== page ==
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The Special Education Resolution Center of OSU (SERC) has been collaborating with the Oklahoma State Department of Education for over 10 years to help families and school district resolve conflicts at the earliest stage possible. SERC provides services for children from birth to 3 in SoonerStart and for students 3 through 21 in public schools.
What Does SERC provide to schools, SoonerStart sites and families at no cost…?
Engaging Parents In Productive Partnerships
Center for Appropriate Dispute Resolution in Special Education (2015).
There are things we can do to communicate more effectively when disagreements occur, opinions diverge and strong emotions are present. The following strategies can go a long way toward resolving disagreements, improving relationships and producing positive outcomes for students with disabilities:
(Each topic will be fully discussed in a newsletter this year!)
Experience teaches us that in most failed relationships, people believe they were not treated with respect and their perspective was not heard and understood. Central to all of our important relationships is the experience that we are being heard, that our opinions are valued, and that we are regarded with interest and appreciation. Without these relational cornerstones, even the most skillful communication risks being misunderstood.
Recognizing and acknowledging our differences in appropriate ways creates a welcoming atmosphere for everyone whose involvement is crucial to a student’s educational success. When our own cultural, linguistic, or socio-economic background differs from that of a parent or colleague, interactions may produce unexpected results. Our most positively intended actions may produce negative reactions. Seeking additional information and guidance from the other person can help us connect so everyone feels included as a valued and important member of the educational team. The assistance of a cultural liaison or someone who can help bridge cultural gaps can also be invaluable.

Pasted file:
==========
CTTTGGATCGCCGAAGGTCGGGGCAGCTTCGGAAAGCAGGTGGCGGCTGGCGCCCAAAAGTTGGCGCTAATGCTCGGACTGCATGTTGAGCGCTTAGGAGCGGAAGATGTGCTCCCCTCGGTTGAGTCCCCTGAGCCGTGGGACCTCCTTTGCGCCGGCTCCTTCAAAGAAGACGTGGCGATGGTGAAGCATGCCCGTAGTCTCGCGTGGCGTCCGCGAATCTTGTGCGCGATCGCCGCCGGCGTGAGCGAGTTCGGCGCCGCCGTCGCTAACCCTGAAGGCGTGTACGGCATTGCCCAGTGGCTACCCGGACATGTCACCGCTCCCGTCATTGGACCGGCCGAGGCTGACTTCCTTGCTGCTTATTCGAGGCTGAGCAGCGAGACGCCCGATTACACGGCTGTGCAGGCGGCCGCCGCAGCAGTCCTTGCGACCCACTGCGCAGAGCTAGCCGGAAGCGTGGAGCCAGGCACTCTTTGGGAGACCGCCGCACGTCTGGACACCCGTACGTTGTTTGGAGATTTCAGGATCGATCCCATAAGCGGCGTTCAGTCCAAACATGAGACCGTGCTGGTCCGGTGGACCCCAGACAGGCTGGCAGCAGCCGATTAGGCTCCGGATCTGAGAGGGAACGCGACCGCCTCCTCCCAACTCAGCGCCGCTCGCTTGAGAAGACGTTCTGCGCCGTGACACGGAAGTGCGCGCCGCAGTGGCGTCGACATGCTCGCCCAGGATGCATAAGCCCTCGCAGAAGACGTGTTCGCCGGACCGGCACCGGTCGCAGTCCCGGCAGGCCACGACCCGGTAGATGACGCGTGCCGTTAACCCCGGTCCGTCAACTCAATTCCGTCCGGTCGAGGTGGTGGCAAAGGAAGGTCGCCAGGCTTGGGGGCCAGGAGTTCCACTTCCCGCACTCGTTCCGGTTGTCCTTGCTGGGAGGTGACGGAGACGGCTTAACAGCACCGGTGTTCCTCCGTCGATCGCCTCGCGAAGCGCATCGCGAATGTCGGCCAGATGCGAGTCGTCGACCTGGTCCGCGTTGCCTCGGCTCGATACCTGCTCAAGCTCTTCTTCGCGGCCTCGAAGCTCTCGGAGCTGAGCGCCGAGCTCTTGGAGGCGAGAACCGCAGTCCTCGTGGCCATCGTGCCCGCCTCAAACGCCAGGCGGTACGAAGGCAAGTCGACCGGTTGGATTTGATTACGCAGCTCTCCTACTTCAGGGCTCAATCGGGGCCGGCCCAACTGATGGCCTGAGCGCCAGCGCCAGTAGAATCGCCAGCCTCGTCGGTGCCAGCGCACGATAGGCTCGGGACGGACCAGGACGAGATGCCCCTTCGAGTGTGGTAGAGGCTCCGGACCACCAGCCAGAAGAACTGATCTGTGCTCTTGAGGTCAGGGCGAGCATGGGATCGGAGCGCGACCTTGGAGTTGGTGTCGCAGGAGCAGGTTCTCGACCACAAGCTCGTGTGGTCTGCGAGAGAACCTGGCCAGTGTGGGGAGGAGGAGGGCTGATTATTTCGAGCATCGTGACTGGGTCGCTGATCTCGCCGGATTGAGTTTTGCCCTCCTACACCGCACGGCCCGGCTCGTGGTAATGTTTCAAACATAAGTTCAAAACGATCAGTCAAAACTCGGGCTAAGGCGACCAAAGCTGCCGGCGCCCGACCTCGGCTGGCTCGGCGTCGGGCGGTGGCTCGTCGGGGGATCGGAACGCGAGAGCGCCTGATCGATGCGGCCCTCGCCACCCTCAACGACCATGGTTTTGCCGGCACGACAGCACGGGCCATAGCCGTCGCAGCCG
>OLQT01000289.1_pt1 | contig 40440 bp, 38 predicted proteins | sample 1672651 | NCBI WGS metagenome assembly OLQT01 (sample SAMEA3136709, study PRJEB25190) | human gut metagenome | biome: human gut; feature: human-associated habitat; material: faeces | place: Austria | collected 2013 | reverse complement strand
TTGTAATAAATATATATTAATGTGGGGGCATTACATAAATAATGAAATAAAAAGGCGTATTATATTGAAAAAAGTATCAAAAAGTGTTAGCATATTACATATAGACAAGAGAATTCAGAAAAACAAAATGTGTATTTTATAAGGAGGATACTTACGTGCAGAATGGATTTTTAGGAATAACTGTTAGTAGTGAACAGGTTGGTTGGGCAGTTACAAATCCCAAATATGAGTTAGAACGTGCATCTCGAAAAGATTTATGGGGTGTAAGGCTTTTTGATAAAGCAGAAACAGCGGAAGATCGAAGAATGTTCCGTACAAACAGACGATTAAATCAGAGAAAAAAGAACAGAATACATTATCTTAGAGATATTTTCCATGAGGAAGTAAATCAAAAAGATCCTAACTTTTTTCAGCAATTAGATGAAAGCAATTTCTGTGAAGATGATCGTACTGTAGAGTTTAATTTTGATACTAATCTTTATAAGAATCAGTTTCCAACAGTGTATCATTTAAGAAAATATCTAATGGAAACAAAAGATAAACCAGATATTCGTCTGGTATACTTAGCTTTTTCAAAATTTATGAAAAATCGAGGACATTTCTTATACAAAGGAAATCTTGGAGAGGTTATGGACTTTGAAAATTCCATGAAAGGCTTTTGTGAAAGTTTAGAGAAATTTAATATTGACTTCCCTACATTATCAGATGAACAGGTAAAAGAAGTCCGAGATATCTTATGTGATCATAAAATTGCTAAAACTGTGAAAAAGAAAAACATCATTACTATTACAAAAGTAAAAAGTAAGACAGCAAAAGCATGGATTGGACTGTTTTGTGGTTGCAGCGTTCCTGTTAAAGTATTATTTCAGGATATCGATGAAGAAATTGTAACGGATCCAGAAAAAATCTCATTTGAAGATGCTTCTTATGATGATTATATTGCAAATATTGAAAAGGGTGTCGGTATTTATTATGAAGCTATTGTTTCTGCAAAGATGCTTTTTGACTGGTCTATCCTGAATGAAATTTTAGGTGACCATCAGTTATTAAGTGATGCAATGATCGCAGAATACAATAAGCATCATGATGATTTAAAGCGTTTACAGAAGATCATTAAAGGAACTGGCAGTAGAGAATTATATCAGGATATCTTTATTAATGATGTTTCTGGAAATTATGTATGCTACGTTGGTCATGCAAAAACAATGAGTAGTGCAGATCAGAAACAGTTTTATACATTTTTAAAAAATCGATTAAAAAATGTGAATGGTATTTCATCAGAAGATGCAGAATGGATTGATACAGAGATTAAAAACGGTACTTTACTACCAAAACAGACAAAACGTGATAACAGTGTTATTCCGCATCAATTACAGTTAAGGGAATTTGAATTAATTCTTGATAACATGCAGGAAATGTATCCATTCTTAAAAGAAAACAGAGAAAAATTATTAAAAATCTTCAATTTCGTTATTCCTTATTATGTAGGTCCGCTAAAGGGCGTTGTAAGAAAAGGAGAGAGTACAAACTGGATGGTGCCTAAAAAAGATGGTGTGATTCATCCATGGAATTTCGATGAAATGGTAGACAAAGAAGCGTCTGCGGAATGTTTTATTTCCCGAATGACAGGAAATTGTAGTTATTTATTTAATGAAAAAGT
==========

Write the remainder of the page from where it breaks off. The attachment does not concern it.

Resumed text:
Dispute Resolution and Conflict Prevention
Disagreements or conflicts relating to special education and related services can develop between families and schools, so the IDEA requires states to offer four processes to help such disputes: written state complaints, mediation, due process complaints and resolution meetings associated with due process. Oklahoma, as many other states, has developed IEP facilitation as another process to help schools and families resolve disputes at early stages. Although these processes are available, school administrators and staff should work collaboratively with parents to prevent disputes. And when disputes do arise, school administrations and staff should work with parents to resolve differences as early and cooperatively as possible. Building and maintain strong school-family relationships is better for everyone involved, especially students.
When schools are trying to assess how to improve their own practices, the Dispute Resolution and Conflict Prevention Self-assessment helps identify areas that can be improved as compared to best practices.
Did you know that students can often benefit from using technology (low- and high-tech) in the classroom - especially students with disabilities who struggle with various classroom tasks?!
Who helps figure out what these students need to succeed?
It's the educators, related service providers, and even administrators in the schools who sit on the IEP Team!
Do you feel unqualified to determine what a student might need to help them with reading, communicating, hearing, positioning, etc.? That's ok!